Words by Brad Shellgren
Books are an essential part of the learning process at Academy at the Lakes. Through our readings, students are introduced to new ideas and perspectives. They are transported to unfamiliar places and time periods. Books open our students’ minds to new possibilities. Because books are so powerful, it is with careful consideration that Academy teachers select literature that will stimulate, educate and address themes that will make the learning experience a meaningful one. We thought it would be a good idea to turn to our amazing educators to discuss the most essential books that they teach and what makes those books so influential. Here is what they had to say!
Kim Vreeland – English Department Chair
One of my favorite books to teach that is important to student learning is To Kill a Mockingbird written by Harper Lee. While many know this iconic novel for its focus on racism, students learn that it’s also a story about how we treat the lonely, the misjudged, and the ostracized. As we move through the book, I see growth in student awareness; they begin to question their perception of the world around them and their, sometimes, narrow view of it. The story gives them pause; and they reflect on their own lives and how they are treated and how they treat others, especially those who are misunderstood. It’s a powerful experience!
Gale Shaeffer – UD English Teacher
The Catcher in the Rye written by JD Salinger is still mysterious even after its initial printing in 1951! Listed as a banned book when it first hit the public due to its language and subject matter, Catcher in the Rye shocked readers with its edgy 16-year-old protagonist who spoke his innermost thoughts without regard to societal expectations of propriety. It is the first novel ever to mark the teenage experience! And there is NO movie of this novel because the family holds onto its rights and respects Salinger’s need to be private. Like Harry Potter, Holden Caulfield lives a life outside the book and can be found as the subject of visual and graphic art online on many sites. Here we remember our own angst from years ago as well as share experiences with teens now! Here is where our celebration of adolescence begins!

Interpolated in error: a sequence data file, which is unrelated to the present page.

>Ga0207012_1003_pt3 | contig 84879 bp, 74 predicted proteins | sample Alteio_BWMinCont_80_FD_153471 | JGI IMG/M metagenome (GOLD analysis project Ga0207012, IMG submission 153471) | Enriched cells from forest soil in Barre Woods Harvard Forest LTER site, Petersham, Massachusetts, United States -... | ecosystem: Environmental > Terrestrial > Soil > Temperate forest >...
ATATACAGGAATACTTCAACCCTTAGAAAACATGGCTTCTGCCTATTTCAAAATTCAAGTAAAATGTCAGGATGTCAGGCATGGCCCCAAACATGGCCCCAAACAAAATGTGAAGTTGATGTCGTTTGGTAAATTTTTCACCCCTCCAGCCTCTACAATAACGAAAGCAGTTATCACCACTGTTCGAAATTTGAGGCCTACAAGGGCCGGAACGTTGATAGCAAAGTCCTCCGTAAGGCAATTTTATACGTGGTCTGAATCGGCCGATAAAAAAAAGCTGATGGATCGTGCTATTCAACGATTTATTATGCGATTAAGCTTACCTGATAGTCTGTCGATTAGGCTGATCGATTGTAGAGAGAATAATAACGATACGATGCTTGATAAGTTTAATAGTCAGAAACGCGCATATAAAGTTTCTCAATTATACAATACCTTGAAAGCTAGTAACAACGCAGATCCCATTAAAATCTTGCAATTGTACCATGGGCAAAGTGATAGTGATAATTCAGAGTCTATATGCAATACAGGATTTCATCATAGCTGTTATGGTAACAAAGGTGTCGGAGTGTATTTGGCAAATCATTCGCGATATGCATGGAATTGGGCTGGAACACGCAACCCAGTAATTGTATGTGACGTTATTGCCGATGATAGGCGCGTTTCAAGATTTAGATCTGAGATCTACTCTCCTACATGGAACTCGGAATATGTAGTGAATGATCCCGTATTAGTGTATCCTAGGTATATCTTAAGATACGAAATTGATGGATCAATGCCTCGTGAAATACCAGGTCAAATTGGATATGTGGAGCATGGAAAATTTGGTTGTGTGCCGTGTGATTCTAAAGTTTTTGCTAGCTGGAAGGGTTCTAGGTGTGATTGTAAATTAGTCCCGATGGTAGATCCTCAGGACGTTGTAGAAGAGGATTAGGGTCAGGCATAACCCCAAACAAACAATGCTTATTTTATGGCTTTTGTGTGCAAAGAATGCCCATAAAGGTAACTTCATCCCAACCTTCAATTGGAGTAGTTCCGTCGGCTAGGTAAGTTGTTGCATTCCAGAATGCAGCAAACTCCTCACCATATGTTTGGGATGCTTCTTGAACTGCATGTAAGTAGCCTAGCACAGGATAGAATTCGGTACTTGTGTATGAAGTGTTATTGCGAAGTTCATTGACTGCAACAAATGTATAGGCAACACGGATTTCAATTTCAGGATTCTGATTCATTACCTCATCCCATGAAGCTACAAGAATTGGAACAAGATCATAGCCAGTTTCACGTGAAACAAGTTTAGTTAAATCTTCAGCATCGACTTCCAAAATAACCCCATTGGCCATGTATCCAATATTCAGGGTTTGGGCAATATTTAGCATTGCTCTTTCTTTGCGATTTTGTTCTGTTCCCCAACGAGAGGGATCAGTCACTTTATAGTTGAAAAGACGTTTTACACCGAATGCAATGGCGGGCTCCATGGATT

Niyama Fulkroad- 7th Grade Humanities Teacher
Animal Farm written by George Orwell – is a fantastic vehicle for teaching students about the power that language holds, the importance of speaking up, and how we must study history in order to recognize patterns of behavior and hold our leaders accountable. The allegorical nature of Animal Farm makes it deceiving because it can be read as a simple story about farm animals, but upon deeper analysis it becomes understood as a powerful social commentary.
Rebecca Musco- UD English Teacher
Frankenstein written by Mary Shelley – I love teaching Frankenstein because it is a gothic novel that teaches suspense, characterization, and descriptive imagery in an accessible way. It is also a great book for teaching allusions because it is filled with allusions to Greek mythology, the Bible, and other famous novels. Students have some familiarity with the book prior to reading it but are often quite surprised at how different from their expectations the book is. Plus, Frankenstein is the first science fiction novel ever written, and it was written by an eighteen-year-old girl!
Kinjal Patel- 2nd Grade
The Legend of the Bluebonnet written by Tomie dePaola – This book is about a little girl who sacrifices her only memory of her family for her village people. She gave her everything. Students discuss what sacrifice is, what a community is, and what it means to do things for the greater good.
Steph Huff – 4th Grade
Hatchet written by Gary Paulsen – teaches the power of perseverance by overcoming the greatest of challenges. What makes teaching this book uniquely special is that we can then bring the book to life on our East Campus by reenacting specific scenes.
Kaatje Harrison – 6th Humanities
In Shipwreck at the Bottom of the World: The Extraordinary True Story of Shackleton
and the Endurance, author Jennifer Armstrong paints a compelling picture of a true
leader and a hero. A man so dedicated to his responsibility for his men, their well-
being, and their survival, that despite losing their ship to the vagaries of the Southern Ocean, every single crewmember escapes the clutches of Antarctica and survives. He shows leadership and heroism by unfailingly moving his crew to the goal of getting a rescue from a whaling station 800 (!) miles away. Shackleton is a model and a pillar of leadership we all can look up and aspire to; his is a truly inspiring story of overcoming seemingly insurmountable odds through faith, hope, and perseverance. It is an amazing and enjoyable read traveling to (and escaping from) this beautiful, yet hostile place with him.